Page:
Old Siam.


It sounds like, I don’t know, like some place exotic, palatial, a place where spices and silks were traded. It sounds like it would have been a place where majestic barges paraded up the river with flags and banners proclaiming the arrival of merchants and royalty.


Ayuthaya was the capital of Siam for over 400 years- from 1350 to, well, over 400 years later!

Apparently it was glittering, and golden, with temples full of buddhas and palaces full of treasure.

These days, after 300 years (give or take a century or so) of floods and pillaging, all that’s left are ruins…and scaffolds- there’s a huge restoration project happening.


Now, we saw more temples and more buddhas (both accidental and intentional) in this area- which is a lot larger than you might think) than even I could take, so pace yourself with a leisurely boat ride in between.


The most photographed image in Ayuthaya is this one of the Buddha in the trees. I made up a pretty good story about how it got there and how the tree roots grew around it, but no one really knows for sure.


As for the rest of these photos? I’m not even going to try and tell you the details- they were taken in Ayuthaya- that’s pretty well as far as the details go.


Something about the elephants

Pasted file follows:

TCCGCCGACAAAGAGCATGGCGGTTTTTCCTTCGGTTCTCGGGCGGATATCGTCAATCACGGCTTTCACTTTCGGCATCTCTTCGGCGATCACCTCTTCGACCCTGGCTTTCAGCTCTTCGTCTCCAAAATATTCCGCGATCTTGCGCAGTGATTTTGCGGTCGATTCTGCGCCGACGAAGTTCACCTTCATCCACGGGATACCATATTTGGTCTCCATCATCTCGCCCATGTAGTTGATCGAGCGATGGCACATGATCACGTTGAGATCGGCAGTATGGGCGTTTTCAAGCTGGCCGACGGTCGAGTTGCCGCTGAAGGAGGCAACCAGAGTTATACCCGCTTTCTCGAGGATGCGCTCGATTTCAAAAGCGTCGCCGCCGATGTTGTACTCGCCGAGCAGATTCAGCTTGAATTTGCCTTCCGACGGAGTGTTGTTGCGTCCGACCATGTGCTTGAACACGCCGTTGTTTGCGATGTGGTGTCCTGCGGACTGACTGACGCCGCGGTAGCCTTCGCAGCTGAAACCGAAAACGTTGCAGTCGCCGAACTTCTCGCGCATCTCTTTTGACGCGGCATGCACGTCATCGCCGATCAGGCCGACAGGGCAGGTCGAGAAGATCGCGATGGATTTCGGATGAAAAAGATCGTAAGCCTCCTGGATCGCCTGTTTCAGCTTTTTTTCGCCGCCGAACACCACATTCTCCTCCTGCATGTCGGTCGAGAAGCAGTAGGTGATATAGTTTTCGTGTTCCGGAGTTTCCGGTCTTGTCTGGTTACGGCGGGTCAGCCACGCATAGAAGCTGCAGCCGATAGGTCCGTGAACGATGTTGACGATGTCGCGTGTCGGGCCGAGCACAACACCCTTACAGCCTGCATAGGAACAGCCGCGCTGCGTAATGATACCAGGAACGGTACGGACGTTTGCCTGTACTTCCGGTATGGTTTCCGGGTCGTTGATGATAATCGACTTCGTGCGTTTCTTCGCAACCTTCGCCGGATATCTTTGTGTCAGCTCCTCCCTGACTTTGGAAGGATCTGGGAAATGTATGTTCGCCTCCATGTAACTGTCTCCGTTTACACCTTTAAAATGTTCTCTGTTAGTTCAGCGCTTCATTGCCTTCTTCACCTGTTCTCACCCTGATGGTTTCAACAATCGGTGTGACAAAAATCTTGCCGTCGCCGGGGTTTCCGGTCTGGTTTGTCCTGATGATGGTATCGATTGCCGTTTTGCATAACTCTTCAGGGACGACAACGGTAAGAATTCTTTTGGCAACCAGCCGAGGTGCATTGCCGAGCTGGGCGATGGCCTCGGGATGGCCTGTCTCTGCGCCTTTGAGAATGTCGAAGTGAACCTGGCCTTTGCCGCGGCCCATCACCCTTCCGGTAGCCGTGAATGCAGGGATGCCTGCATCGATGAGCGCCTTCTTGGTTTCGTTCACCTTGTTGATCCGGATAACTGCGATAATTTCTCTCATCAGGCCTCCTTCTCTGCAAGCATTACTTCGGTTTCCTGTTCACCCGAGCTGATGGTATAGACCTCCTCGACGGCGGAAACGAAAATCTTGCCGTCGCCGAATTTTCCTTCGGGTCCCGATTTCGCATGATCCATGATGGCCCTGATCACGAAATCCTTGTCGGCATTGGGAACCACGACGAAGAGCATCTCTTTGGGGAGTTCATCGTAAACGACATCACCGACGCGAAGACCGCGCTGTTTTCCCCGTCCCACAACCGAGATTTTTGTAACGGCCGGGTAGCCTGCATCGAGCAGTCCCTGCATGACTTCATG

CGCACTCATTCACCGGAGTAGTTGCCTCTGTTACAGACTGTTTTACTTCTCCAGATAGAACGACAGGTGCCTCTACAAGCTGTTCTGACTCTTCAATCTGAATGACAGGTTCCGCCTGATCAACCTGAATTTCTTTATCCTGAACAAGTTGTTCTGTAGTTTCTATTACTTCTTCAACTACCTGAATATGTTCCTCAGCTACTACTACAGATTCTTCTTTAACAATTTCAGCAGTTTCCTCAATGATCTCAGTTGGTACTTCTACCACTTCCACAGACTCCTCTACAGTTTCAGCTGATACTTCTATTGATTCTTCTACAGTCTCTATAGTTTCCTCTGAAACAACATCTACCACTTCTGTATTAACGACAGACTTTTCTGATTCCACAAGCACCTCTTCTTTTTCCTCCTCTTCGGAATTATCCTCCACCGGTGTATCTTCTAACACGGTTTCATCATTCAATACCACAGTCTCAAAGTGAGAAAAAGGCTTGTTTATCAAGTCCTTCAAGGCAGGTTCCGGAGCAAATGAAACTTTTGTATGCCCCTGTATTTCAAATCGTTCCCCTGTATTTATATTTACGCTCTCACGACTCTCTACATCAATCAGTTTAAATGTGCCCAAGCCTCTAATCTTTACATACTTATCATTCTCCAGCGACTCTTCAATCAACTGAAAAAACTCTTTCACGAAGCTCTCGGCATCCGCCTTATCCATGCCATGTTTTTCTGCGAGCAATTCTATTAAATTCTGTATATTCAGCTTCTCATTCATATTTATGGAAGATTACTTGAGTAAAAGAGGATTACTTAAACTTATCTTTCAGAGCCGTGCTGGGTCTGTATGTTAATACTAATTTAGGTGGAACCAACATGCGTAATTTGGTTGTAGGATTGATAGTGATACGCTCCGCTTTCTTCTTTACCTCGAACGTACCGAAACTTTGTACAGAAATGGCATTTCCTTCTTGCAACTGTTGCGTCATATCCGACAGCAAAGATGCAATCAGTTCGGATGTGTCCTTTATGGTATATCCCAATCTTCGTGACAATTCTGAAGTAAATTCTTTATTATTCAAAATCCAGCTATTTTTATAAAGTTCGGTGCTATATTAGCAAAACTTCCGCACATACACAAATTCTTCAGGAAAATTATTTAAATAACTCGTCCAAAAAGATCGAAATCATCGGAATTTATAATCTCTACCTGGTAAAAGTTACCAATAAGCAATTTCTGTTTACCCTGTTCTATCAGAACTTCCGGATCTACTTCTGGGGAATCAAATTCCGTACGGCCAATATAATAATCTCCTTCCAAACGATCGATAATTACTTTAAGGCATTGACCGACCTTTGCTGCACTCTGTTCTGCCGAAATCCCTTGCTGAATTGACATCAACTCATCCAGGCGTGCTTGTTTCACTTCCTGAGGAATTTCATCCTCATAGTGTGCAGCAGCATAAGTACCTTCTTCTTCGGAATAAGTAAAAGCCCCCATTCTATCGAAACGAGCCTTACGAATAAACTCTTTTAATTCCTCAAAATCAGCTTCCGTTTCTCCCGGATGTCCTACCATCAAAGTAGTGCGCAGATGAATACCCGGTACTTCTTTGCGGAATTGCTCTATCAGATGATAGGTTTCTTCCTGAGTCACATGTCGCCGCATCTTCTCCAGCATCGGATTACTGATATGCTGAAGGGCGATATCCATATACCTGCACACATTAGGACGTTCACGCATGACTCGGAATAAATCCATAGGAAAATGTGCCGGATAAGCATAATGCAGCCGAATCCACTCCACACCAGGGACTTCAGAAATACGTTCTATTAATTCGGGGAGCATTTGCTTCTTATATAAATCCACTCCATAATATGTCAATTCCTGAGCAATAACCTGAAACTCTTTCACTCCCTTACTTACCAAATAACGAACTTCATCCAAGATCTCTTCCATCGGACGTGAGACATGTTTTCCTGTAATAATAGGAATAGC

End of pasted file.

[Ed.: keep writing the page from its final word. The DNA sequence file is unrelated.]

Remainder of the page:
This is an interesting one and, for me, a controversial issue.

I have this issue with seeing majestic animals doing demeaning things ie the whole wiggle your bum to disco music thing.

The sad and terribly tragic fact is, these days, these mighty animals have lost much of their habitat and much of their purpose, yet elephants helped to make Thailand what it is today.

These great animals need respect…and assistance. The Ayuthaya Elephant Palace is a non profit organisation that buys sick, abused or condemned animals. They also run elephant rides through the ruins. It’s an amazing way to see them- both the ruins and the elephants.

My photos are crappy- mainly because I was sitting on an elephant- & the ride was bumpy…


Getting There


You can catch a bus or a train from Bangkok. Once there you can hire a tuk tuk or a bicycle to get around.


We jumped on a tour from Bangkok- there are heaps, so ask your hotel guest services.


Alternatively, take a private tour with a company like Tour with Tong.  This would have been our preferred option- except that I was too slack and didn’t organise it before we left Australia, and wasn’t prepared to pay the data roaming and wifi costs once there!


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